Biasing the solar generator to its MPP implies a knowledge of the coordinates of that point. This point can be determined only by exploiting the properties of the MPP. If the concepts based on the use of conventional DC/DC converters whose control is based on computing the tangent to the ISA(VSA) characteristic and locking it to the value π/4 are eliminated, the general principle of MPP tracking is based on differentiating equation 2.9, yielding:
dP SA(t)=I SA(t)dV SA(t)+V SA(t) dI SA(t)  (2.10)

Determining the optimum operating point amounts to finding the maximum of the function PSA(t), i.e. solving the equation:
0=I SA(t)dV SA(t)+V SA(t)dI SA(t)  (2.11)

i.e.: V SA ( t ) I SA ( t ) = - V SA ( t ) I SA ( t ) ( 2.12 )

Interpreting this equation indicates that the MPP corresponds to the intersection of the straight load line and the differential impedance of the generator.

Although determining ISA and VSA is not problematical, the same cannot be said of the differential impedance. One way to measure it consists in using a time differential such that: V SA I SA = V SA t I SA t ( 2.13 )

Computing this impedance amounts to differentiating the values of ISA and VSA already measured to evaluate the straight load line. The technical difficulty lies in managing the division of these magnitudes. As a general rule, solving equation (2.13) requires a dynamic maximum power point tracking (MPPT) algorithm. Prior art MPPT systems differ in the type of algorithm employed. Those most widely used and their associated drawbacks are cited below.

In the control systems currently used, maximum power point tracking is based on permanent tracking of the maximum power point excitation of the solar generator with the objective of tracking with as small a difference as possible:

    • A first method detects crossing of the MPP. This method is that most widely used. It consists in traveling along the PS(VSA) characteristic and detecting the time at which the MPP is crossed, in order to return to it and bracket it. Two methods can be employed.

Crossing the MPP can be detected by detecting the peak power. This simple principle relies on a sampling process. The power PS(t) demanded of the generator is progressively perturbed, and then stored at regular time intervals TS. The comparison of the powers PS(t1) and PS(t2) between two successive samples taken at times t1 and t2 yields: P S ( t 2 ) - P S ( t 1 ) t 2 - t 1 = P S t ( 2.14 )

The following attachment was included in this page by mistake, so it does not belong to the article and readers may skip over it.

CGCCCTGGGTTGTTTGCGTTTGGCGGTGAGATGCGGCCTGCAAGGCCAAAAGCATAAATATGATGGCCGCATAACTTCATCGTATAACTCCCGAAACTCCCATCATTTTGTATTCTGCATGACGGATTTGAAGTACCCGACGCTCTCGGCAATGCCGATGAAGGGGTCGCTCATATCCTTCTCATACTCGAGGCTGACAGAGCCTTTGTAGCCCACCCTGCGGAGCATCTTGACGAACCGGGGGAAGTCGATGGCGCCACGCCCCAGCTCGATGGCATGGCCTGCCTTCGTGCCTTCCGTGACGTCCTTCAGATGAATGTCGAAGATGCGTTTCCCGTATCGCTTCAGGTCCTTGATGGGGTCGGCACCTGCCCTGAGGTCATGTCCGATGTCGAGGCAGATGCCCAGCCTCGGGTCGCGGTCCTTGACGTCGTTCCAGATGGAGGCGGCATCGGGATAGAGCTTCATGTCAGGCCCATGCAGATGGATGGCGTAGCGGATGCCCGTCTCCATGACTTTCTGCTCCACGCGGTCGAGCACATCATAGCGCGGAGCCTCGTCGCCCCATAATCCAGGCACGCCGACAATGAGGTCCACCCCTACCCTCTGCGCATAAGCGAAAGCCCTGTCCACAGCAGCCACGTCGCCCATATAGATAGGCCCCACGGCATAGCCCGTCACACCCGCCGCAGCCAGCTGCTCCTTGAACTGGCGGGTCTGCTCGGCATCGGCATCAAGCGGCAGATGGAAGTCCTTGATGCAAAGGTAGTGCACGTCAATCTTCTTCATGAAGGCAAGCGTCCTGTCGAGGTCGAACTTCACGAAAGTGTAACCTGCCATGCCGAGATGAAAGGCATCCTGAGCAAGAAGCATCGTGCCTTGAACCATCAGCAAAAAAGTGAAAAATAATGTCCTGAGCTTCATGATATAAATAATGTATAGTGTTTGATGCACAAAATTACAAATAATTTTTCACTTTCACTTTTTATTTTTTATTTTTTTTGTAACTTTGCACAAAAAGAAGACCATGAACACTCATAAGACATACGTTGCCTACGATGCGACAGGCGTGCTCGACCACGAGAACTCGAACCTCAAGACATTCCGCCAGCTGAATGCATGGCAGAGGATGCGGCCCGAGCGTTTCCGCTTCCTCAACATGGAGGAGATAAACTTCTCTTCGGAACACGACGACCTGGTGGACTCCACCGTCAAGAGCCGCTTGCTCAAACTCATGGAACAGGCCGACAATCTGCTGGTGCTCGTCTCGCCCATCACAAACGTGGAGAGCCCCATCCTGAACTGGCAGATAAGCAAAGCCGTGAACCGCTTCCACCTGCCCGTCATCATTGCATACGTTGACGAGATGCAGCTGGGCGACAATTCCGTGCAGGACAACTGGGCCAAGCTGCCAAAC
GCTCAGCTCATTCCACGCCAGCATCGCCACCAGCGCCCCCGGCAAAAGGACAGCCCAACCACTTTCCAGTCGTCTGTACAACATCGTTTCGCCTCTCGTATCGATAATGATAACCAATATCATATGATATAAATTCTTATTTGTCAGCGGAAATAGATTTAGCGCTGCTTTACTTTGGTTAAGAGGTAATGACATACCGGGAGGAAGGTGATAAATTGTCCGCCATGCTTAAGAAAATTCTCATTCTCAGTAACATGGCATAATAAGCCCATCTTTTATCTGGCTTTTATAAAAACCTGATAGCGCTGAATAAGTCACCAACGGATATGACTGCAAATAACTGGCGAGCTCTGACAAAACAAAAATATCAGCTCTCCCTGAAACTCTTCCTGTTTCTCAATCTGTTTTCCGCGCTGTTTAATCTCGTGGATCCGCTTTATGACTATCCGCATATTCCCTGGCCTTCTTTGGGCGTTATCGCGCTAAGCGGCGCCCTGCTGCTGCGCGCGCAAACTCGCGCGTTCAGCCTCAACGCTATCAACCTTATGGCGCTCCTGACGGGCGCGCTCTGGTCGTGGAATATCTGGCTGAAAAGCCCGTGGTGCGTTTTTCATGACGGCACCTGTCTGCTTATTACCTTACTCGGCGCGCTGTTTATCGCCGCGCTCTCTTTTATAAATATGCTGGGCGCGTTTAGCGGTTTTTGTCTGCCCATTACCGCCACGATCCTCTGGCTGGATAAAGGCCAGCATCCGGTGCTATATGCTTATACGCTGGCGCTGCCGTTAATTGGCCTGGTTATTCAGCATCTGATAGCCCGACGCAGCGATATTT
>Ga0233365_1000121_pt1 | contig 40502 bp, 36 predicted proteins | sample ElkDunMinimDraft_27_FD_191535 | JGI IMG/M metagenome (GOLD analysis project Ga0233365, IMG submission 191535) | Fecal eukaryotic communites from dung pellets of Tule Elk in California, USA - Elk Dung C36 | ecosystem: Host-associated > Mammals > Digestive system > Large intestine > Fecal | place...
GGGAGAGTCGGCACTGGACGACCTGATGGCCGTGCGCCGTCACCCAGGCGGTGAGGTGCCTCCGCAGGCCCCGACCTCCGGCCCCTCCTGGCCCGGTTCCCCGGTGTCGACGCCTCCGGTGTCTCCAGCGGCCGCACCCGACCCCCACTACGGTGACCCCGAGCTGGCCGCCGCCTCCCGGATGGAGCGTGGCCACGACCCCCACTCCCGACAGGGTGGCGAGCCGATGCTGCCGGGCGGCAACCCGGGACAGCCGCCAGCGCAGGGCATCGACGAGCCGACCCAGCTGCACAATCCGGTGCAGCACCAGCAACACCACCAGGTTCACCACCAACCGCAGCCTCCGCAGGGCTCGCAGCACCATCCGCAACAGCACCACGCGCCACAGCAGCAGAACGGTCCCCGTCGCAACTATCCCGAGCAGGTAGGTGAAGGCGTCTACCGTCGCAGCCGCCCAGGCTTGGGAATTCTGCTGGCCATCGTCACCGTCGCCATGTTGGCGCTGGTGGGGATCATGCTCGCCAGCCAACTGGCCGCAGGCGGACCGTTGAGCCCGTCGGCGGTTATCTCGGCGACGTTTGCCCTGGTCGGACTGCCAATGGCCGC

If dPS/dt is positive, the operating point is to the left of the MPP, the sign of the perturbation is not modified, and the perturbation must evolve toward increasing powers demanded of the solar generator. The detection of a negative dPS/dt indicates that the MPP has been crossed and that the sign of the perturbation must be reversed. The power PS(t) is generally stored in memory by a zero order blocker or peak detector. The perturbation is generally obtained by means of a sawtooth operating on a current-controlled DC/DC converter.

Crossing the MPP can also be detected by detecting a change of phase. In this case, the perturbation is a sinusoidal signal of frequency ω applied to a DC/DC converter and which modulates the operating point of the solar generator by introducing therein a sinusoidal variation of low amplitude. The measured current ISA(t) reflects this perturbation with a possible phase-shift φ, with the result that:
I SA(t)=I SA(0)+i sin(ωt+φ)  (2.15)

The measured voltage VSA(t) also reflects the sinusoidal modulation. The position of the operating point relative to the MPP is determined by comparing the phases. The phases are the same to the right of the MPP and opposite to its left.

    • A second method consists of detecting crossing the MPP by a logical process. The use of this approach will expand in the future, thanks to advances in microprocessors. The method consists in establishing a logical table in which the measured magnitude signs are taken into account to orient the MPPT direction. Observation of the characteristics ISA(VSA) and PS(VSA) indicates that, if the operating point is to the left of the MPP, then for any perturbation of duration dt: sign P S t = sign V SA t ( 2.16 )